How to Survive a Plague is a heavy, emotional read, but it’s well worth your time.

Visit David France’s website here.

Follow him on Twitter here.

fiction · YA

Book Review: The Henna Wars by Adiba Jaigirdar

A while back, there was an epic Twitter thread on all of (or at least, a LOT of) the books by South Asian authors coming out in 2020, and hoooooooooooooo boy, did a lot of books get added to my TBR that day! One of those books included The Henna Wars by Adiba Jaigirdar (Page Street Kids, 2020). This book has it all: South Asian characters. LGBT rep. Strong sister relationship. Drama with the parents. Set in…Ireland??? NEAT! It’s been a while since I read fiction set there. Anyway, I finally got to it on my TBR and enjoyed the long days of reading it on my backyard swing (while sweating half to death, of course, because it’s super gross out here right now).

Nishat has come out to her parents, with less-than-stellar results. While there’s no screaming, no threatening, no plans to send her away, they’re cool, chilly, unable to understand why she can’t just change everything about who she is. Unexpectedly, Flávia, a friend she hasn’t seen since early grade school, shows back up in her life, and suddenly, Nishat’s in love. Only there’s a slight problem: Flávia turns out to be the cousin of Nishat’s archenemy at school. Ugh. No worries, though. Nishat’s not even sure if Flávia likes her that way, although signs are pointing to yes…

A business class project has the students forming their own businesses and competing over whose is more successful. Nishat decides, as a nod to her culture, to begin doing henna (painting henna designs on hands). She’s horrified to learn that Flávia, who is not Bengali (she’s Brazilian and Irish), has planned to do the same. Holy cultural appropriation, folks! Sabotage. Theft. Underhandedness. Destruction. Things get a little out of control in this competition, and Nishat isn’t always the person she wants to be. Nishat and her classmates have a lot to learn about and from each other, and maybe Mom and Dad will learn a few things as well.

There’s a lot going on in this story- Nishat’s relationship with her sister Priti, the pressure of exams at school, trying to maintain a relationship with a grandparent over Skype, race-based bullying, fighting with a friend group, a strained relationship with parents over cultural issues, cultural appropriation- but somehow, it all works. Nishat is a typical teenager who doesn’t always make the best choices; she’s impulsive under pressure, a little selfish at times, and occasionally leaps to conclusions. But she’s also dedicated and optimistic, and all of this makes her a well-rounded character.

Her relationship with younger sister Priti, who is sometimes the more mature of the two, is the kind that will make you wish you had a younger sister (if you don’t. I do not). Priti stands by her side no matter what, is always there to support her and offer up whatever Nishat needs, and calls her on her selfish behavior when the situation warrants it. Priti is very much the voice of reason here, and I loved her.

The bullying is painful to read. There are obvious content warnings here for racism and homophobia, and one for a forced outing, which can be upsetting (kudos to Ms. Jaigirdar, who has this warning written into the opening pages. I love that these kinds of heads-ups are becoming the norm). When you’re able to handle these topics, this is a kaleidoscope of a novel, with all the issues moving and sliding around each other to become one colorful design that fits together perfectly.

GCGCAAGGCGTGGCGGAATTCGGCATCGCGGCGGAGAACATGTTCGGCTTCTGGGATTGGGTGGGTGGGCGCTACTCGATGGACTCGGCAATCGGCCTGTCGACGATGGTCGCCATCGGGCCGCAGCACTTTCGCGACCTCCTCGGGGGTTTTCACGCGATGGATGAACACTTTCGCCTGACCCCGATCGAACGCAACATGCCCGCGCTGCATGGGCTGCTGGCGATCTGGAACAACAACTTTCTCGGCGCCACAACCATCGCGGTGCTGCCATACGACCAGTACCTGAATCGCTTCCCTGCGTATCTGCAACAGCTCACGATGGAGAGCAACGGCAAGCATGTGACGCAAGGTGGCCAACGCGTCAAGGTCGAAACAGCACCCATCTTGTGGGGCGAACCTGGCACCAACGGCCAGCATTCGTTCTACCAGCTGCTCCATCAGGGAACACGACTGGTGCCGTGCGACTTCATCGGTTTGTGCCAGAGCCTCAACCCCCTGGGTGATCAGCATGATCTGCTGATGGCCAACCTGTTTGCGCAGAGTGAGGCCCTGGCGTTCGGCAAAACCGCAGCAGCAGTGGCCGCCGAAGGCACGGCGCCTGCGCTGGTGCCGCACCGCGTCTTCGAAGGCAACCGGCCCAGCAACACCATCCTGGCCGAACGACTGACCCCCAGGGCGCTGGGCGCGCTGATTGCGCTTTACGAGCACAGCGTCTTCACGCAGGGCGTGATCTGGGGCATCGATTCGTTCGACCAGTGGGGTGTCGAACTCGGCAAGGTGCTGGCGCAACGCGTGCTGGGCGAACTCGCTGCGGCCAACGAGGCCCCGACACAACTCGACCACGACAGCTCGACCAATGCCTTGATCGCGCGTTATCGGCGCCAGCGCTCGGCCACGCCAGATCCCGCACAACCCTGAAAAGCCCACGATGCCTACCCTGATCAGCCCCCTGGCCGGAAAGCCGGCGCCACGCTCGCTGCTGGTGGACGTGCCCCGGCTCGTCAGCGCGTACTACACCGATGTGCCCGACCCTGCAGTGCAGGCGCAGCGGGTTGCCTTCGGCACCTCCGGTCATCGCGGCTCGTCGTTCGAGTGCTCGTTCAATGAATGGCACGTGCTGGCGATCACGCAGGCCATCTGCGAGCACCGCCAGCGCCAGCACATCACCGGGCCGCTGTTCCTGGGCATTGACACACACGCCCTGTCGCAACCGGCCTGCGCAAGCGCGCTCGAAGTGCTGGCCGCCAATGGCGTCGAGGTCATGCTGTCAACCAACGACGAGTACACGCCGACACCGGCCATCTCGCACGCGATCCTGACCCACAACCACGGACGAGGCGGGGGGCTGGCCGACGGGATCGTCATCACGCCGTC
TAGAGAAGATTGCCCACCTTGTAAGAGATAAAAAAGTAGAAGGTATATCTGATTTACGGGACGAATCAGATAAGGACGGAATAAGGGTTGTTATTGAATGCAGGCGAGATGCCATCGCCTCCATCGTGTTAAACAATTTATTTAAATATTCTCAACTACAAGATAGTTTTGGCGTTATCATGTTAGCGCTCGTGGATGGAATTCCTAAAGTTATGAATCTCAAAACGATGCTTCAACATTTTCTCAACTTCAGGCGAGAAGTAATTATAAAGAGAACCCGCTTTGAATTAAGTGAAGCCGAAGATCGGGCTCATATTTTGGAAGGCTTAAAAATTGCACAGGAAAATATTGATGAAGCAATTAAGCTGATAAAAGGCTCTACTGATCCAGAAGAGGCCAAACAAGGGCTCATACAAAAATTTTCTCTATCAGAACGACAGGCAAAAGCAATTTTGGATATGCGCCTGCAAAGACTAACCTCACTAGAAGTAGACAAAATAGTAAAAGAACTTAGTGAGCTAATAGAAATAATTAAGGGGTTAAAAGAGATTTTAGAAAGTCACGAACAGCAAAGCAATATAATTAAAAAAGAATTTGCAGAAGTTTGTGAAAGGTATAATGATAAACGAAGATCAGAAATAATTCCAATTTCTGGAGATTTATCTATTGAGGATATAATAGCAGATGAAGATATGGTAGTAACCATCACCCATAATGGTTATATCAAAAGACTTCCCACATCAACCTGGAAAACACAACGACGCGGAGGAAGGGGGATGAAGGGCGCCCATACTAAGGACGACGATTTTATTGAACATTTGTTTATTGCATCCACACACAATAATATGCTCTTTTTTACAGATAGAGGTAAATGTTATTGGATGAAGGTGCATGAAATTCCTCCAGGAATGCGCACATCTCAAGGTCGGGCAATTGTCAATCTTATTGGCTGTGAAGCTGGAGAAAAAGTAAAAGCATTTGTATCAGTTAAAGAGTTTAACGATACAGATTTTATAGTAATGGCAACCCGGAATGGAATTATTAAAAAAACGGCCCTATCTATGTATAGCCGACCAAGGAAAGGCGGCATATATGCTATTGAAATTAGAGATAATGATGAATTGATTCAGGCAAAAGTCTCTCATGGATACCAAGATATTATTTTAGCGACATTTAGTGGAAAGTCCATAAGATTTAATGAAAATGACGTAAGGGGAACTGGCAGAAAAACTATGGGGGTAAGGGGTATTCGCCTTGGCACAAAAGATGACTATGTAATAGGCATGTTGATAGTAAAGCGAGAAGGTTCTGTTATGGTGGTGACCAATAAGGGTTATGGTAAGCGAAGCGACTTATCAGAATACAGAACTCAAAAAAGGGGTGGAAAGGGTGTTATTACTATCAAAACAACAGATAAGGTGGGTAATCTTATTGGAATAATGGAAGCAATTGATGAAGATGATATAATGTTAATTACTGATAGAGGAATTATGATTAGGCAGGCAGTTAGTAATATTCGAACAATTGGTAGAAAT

Super fun YA with great multi-dimensional characters in an interesting setting. I’m looking forward to reading more from Ms. Jaigirdar.

Visit Adiba Jaigirdar’s website here.

Follow her on Twitter here.

nonfiction

Book Review: What’s Your Pronoun?: Beyond He and She by Dennis Baron

“What’s your pronoun?”

She/her/hers. They/them. He/them. Xie/hir.

Pronouns are popping up all over: in social media bios, in our screennames on our nine million daily Zoom calls, in applications and various forms we’re asked to fill out (I just wrote out my pronouns in a volunteer application about fifteen minutes ago. LOVE that they asked). Odds are you’ve come across at least one person who uses what is thought of as a non-traditional pronoun; I know several in person and many more online who do. But is this really a new phenomenon? Not at all, says Dennis Baron in his study of the subject, What’s Your Pronoun?: Beyond He and She (Liveright, 2020). This went on my list as soon as I learned about its existence; I’m a bit of a language nerd, so the subject interested me, but I’m also interested in being the best ally I can, so I knew I needed to learn more.

English is seriously lacking in a common-gender pronoun. What’s commonly used is they/them, but grammar fascists have long had their issues with that. (Insert eyeroll.) This isn’t a new problem. Dennis Baron points out that what we think of as ‘alternative’ pronoun use in the US goes back to the 1780’s, and that’s only how far back we’ve been able to dig up written sources. And singular ‘they,’ as in ‘I saw someone at your house, but they ran off when they saw me’ has been in use since 1376, according to the Oxford English Dictionary. If you’re looking for a book to convince a family member that your pronoun use isn’t just some modern-day fancy, this will help you clarify points and back up your argument. (Not that you should have to; your choices about your identity and how you want to be addressed are valid regardless.)